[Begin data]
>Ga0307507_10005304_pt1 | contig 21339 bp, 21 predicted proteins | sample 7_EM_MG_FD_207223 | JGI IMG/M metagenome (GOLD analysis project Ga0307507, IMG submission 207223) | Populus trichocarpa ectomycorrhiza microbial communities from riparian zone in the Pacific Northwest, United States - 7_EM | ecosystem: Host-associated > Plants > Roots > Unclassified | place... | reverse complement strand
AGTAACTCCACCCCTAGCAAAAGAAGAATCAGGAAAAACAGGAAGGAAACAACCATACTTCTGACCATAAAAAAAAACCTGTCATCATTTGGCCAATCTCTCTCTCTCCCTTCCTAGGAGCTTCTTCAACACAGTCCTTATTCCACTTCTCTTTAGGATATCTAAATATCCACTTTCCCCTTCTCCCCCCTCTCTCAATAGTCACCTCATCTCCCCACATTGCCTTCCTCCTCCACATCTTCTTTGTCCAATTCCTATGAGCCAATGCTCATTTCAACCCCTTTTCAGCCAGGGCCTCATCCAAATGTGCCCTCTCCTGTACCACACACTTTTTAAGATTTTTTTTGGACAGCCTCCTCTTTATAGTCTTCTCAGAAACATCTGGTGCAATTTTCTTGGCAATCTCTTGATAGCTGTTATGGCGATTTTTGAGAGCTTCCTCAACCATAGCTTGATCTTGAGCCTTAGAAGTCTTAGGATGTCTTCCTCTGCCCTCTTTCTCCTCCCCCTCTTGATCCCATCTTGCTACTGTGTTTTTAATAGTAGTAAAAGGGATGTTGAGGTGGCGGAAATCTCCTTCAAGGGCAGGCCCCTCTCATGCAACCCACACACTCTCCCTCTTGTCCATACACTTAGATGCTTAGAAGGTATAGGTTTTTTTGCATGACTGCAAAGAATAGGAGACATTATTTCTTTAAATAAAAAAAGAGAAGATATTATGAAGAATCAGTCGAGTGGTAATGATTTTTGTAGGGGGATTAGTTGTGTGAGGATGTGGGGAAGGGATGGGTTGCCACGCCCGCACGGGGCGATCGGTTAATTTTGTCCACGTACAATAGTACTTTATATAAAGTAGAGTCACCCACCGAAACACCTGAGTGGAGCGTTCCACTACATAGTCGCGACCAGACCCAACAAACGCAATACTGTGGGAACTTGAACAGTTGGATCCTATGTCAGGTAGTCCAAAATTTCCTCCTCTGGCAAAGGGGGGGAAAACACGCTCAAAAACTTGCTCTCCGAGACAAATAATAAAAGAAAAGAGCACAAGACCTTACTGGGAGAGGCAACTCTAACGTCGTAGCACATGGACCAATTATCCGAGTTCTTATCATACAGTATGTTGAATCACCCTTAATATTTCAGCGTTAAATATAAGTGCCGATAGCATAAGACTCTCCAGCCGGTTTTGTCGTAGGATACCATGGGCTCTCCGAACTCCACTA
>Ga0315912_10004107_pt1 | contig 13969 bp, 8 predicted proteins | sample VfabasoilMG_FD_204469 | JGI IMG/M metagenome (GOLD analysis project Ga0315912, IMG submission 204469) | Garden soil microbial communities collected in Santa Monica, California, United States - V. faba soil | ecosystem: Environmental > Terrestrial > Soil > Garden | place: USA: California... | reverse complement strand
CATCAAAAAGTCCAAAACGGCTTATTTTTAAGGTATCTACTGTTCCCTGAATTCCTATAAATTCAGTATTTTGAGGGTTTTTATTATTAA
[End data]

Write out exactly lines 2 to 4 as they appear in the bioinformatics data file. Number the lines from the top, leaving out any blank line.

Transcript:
AGTAACTCCACCCCTAGCAAAAGAAGAATCAGGAAAAACAGGAAGGAAACAACCATACTTCTGACCATAAAAAAAAACCTGTCATCATTTGGCCAATCTCTCTCTCTCCCTTCCTAGGAGCTTCTTCAACACAGTCCTTATTCCACTTCTCTTTAGGATATCTAAATATCCACTTTCCCCTTCTCCCCCCTCTCTCAATAGTCACCTCATCTCCCCACATTGCCTTCCTCCTCCACATCTTCTTTGTCCAATTCCTATGAGCCAATGCTCATTTCAACCCCTTTTCAGCCAGGGCCTCATCCAAATGTGCCCTCTCCTGTACCACACACTTTTTAAGATTTTTTTTGGACAGCCTCCTCTTTATAGTCTTCTCAGAAACATCTGGTGCAATTTTCTTGGCAATCTCTTGATAGCTGTTATGGCGATTTTTGAGAGCTTCCTCAACCATAGCTTGATCTTGAGCCTTAGAAGTCTTAGGATGTCTTCCTCTGCCCTCTTTCTCCTCCCCCTCTTGATCCCATCTTGCTACTGTGTTTTTAATAGTAGTAAAAGGGATGTTGAGGTGGCGGAAATCTCCTTCAAGGGCAGGCCCCTCTCATGCAACCCACACACTCTCCCTCTTGTCCATACACTTAGATGCTTAGAAGGTATAGGTTTTTTTGCATGACTGCAAAGAATAGGAGACATTATTTCTTTAAATAAAAAAAGAGAAGATATTATGAAGAATCAGTCGAGTGGTAATGATTTTTGTAGGGGGATTAGTTGTGTGAGGATGTGGGGAAGGGATGGGTTGCCACGCCCGCACGGGGCGATCGGTTAATTTTGTCCACGTACAATAGTACTTTATATAAAGTAGAGTCACCCACCGAAACACCTGAGTGGAGCGTTCCACTACATAGTCGCGACCAGACCCAACAAACGCAATACTGTGGGAACTTGAACAGTTGGATCCTATGTCAGGTAGTCCAAAATTTCCTCCTCTGGCAAAGGGGGGGAAAACACGCTCAAAAACTTGCTCTCCGAGACAAATAATAAAAGAAAAGAGCACAAGACCTTACTGGGAGAGGCAACTCTAACGTCGTAGCACATGGACCAATTATCCGAGTTCTTATCATACAGTATGTTGAATCACCCTTAATATTTCAGCGTTAAATATAAGTGCCGATAGCATAAGACTCTCCAGCCGGTTTTGTCGTAGGATACCATGGGCTCTCCGAACTCCACTA
>Ga0315912_10004107_pt1 | contig 13969 bp, 8 predicted proteins | sample VfabasoilMG_FD_204469 | JGI IMG/M metagenome (GOLD analysis project Ga0315912, IMG submission 204469) | Garden soil microbial communities collected in Santa Monica, California, United States - V. faba soil | ecosystem: Environmental > Terrestrial > Soil > Garden | place: USA: California... | reverse complement strand
CATCAAAAAGTCCAAAACGGCTTATTTTTAAGGTATCTACTGTTCCCTGAATTCCTATAAATTCAGTATTTTGAGGGTTTTTATTATTAA